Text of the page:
Upward Mobility

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My 17-year-old daughter,Alexa, is a typical tech-savvy teenager: When I walk into the livingroom after a long day at the studio, I’ll find her sitting on thecouch with the television on, usually playing a TiVo’d episode ofGossip Girl, with her iBook open, Facebook loaded into a browser,and AIM running with multiple chat windows up—all whileshe’s texting her friends on her Samsung phone.

This pastsummer, I thought it was about time I joined the revolution and gotmyself an iPhone 3G. I offered Alexa the option of upgrading herSamsung, thinking she would jump at the chance. But as soon as Imentioned it, the first thing out of her mouth was, “I don’tlike the iPhone.” I was more than a little shocked. I thought Ihad done everything right as a parent with an obvious Apple bias: I hadbought her an iBook, got her up and running with iTunes and an iPod. Andyet now she blasphemes! But she had a simple reason for beinganti-iPhone: she doesn’t like the touch keypad. She’s one ofthose thumbers who can fly across a mobile phone’s keys, typingout truncated thoughts that make complete sense to her and her friends.The iPhone’s on-screen keyboard would cramp her style.

She is byno means alone. For many, the cell phone is mostly a tool for texting.Daniel Gloyd of Gist Design, who was formerly a manager of userinterface design for Samsung’s L.A. Design Lab, confirms this.“Use of SMS has increased around 160 percent from lastyear—that, in spite of a 100 percent increase in the cost ofsending those messages,” he says. “Looking at the majordevelopments in cell phone user interfaces over the past few years, yousee the emphasis on text messaging. There are dozens of alphabet keypadlayouts, form factors, and input technologies, all aimed at gettingusers to text more easily, more quickly, and more often.” Speakingas a parent, that’s not good news. But speaking as an interfacedesigner whose business is getting more mobile product inquiries, it iscertainly very good to know.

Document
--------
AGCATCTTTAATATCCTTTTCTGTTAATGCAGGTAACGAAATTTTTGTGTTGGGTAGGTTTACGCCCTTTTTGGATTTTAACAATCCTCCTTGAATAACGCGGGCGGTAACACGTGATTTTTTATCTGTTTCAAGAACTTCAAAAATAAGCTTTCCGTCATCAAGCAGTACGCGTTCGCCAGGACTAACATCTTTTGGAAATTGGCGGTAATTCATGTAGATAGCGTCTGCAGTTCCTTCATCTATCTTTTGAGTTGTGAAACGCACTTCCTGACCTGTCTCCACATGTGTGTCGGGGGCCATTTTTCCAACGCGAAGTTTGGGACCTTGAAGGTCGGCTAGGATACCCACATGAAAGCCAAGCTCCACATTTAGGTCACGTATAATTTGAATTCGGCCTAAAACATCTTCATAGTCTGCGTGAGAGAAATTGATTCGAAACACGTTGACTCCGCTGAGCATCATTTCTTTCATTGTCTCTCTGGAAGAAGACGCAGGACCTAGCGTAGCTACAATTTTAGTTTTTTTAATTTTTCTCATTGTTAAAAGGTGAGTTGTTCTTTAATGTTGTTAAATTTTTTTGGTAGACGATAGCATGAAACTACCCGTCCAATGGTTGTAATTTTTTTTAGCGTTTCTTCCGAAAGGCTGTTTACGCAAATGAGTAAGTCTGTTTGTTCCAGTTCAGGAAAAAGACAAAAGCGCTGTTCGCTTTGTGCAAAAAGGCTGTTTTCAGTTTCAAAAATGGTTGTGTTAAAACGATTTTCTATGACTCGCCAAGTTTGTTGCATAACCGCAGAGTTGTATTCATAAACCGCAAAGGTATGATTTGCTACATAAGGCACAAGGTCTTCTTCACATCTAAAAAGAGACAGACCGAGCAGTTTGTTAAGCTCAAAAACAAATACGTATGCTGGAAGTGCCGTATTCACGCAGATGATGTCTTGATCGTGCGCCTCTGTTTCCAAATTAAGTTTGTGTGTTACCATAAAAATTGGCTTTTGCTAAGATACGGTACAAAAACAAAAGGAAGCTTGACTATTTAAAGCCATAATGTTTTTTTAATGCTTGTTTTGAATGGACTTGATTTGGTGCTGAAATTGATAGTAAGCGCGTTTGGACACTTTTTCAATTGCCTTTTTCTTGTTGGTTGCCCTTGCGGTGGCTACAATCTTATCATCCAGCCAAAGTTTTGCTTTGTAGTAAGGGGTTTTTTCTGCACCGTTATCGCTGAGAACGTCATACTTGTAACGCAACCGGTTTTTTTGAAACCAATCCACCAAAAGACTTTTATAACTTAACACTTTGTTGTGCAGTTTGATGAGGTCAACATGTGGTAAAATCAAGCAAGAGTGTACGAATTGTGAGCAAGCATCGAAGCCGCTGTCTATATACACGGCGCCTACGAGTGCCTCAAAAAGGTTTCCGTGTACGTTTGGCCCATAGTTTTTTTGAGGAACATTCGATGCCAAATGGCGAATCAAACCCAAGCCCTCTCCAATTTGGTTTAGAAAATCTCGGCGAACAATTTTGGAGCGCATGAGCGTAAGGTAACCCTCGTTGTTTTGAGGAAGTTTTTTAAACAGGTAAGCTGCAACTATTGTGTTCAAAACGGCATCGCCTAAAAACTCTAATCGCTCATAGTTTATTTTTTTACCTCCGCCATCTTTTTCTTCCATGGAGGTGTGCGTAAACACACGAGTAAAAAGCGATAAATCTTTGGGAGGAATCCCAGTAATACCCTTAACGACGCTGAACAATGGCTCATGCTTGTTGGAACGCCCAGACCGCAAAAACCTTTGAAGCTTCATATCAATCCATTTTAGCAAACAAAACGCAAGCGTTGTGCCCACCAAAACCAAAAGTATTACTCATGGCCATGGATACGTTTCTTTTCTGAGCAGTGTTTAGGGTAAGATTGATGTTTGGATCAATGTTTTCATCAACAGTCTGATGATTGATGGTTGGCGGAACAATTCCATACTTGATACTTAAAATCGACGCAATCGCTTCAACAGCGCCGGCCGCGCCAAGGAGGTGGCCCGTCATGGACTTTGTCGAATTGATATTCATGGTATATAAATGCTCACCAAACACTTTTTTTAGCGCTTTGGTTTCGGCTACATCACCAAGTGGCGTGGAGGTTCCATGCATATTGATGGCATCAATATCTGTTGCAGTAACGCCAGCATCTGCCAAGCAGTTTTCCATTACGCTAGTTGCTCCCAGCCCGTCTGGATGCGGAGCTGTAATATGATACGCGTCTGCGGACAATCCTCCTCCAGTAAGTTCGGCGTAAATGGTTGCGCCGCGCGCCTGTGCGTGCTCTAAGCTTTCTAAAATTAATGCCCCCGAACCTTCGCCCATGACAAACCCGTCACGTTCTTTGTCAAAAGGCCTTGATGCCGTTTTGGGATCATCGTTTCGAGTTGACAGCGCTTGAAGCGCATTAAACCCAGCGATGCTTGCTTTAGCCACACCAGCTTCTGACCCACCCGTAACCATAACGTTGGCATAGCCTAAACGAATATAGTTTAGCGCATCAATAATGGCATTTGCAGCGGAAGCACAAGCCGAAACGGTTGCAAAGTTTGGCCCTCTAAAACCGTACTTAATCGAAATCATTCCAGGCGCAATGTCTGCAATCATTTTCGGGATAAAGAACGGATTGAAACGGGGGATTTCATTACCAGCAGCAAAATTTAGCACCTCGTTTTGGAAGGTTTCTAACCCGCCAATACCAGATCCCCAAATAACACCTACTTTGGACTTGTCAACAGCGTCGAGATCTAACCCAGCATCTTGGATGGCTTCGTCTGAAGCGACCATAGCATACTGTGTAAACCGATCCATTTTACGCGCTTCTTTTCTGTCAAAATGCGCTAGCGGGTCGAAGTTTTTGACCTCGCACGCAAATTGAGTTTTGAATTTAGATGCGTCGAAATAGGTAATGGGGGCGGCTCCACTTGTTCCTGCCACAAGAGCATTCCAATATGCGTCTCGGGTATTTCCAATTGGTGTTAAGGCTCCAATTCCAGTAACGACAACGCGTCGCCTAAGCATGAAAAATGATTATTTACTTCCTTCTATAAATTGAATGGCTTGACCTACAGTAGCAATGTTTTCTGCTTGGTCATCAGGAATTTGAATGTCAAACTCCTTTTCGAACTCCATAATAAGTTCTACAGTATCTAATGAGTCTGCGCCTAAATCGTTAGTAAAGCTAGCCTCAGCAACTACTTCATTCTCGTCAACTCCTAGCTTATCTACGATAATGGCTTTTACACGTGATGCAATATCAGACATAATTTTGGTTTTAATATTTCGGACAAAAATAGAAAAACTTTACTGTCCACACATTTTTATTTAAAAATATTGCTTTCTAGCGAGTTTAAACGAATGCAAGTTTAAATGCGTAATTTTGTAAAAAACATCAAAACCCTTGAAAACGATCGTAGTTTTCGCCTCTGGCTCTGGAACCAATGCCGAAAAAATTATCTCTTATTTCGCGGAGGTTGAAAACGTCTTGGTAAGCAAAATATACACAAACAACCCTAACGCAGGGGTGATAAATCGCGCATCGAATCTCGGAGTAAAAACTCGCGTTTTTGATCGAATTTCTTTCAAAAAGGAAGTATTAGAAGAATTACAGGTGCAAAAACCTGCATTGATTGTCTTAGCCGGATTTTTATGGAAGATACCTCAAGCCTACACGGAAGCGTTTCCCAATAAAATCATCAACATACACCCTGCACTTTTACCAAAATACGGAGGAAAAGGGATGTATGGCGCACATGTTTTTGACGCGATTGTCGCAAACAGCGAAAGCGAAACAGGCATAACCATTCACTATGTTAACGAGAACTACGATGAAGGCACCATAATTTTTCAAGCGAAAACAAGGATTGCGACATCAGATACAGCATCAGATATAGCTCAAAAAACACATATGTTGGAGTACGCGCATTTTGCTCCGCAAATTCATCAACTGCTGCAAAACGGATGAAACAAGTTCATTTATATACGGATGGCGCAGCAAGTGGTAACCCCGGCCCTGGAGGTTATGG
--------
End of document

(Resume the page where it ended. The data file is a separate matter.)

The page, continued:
Where does all that texting leave theiPhone? The obvious answer lies in all the rich applications it nowoffers. We’re not talking about simple contact information storageor crude WAP (wireless application protocol) browserinterfaces—we’re talking about doing things that once wereavailable only on your desktop computer. Gloyd himself notes that one ofthe most important new developments for cell phones is “openinterfaces that allow third-party developers to provide applications andcontent.” The iPhone’s SDK (software development kit) andits new App Store has many developers excited; they are building a largenumber of successful mobile applications that weren’t possibleeven just last year. And with the introduction of Google’sAndroid, an operating system that gives designers the tools to makeprograms for mobile devices, more possibilities will open up in themarket for designers of all types of technology products.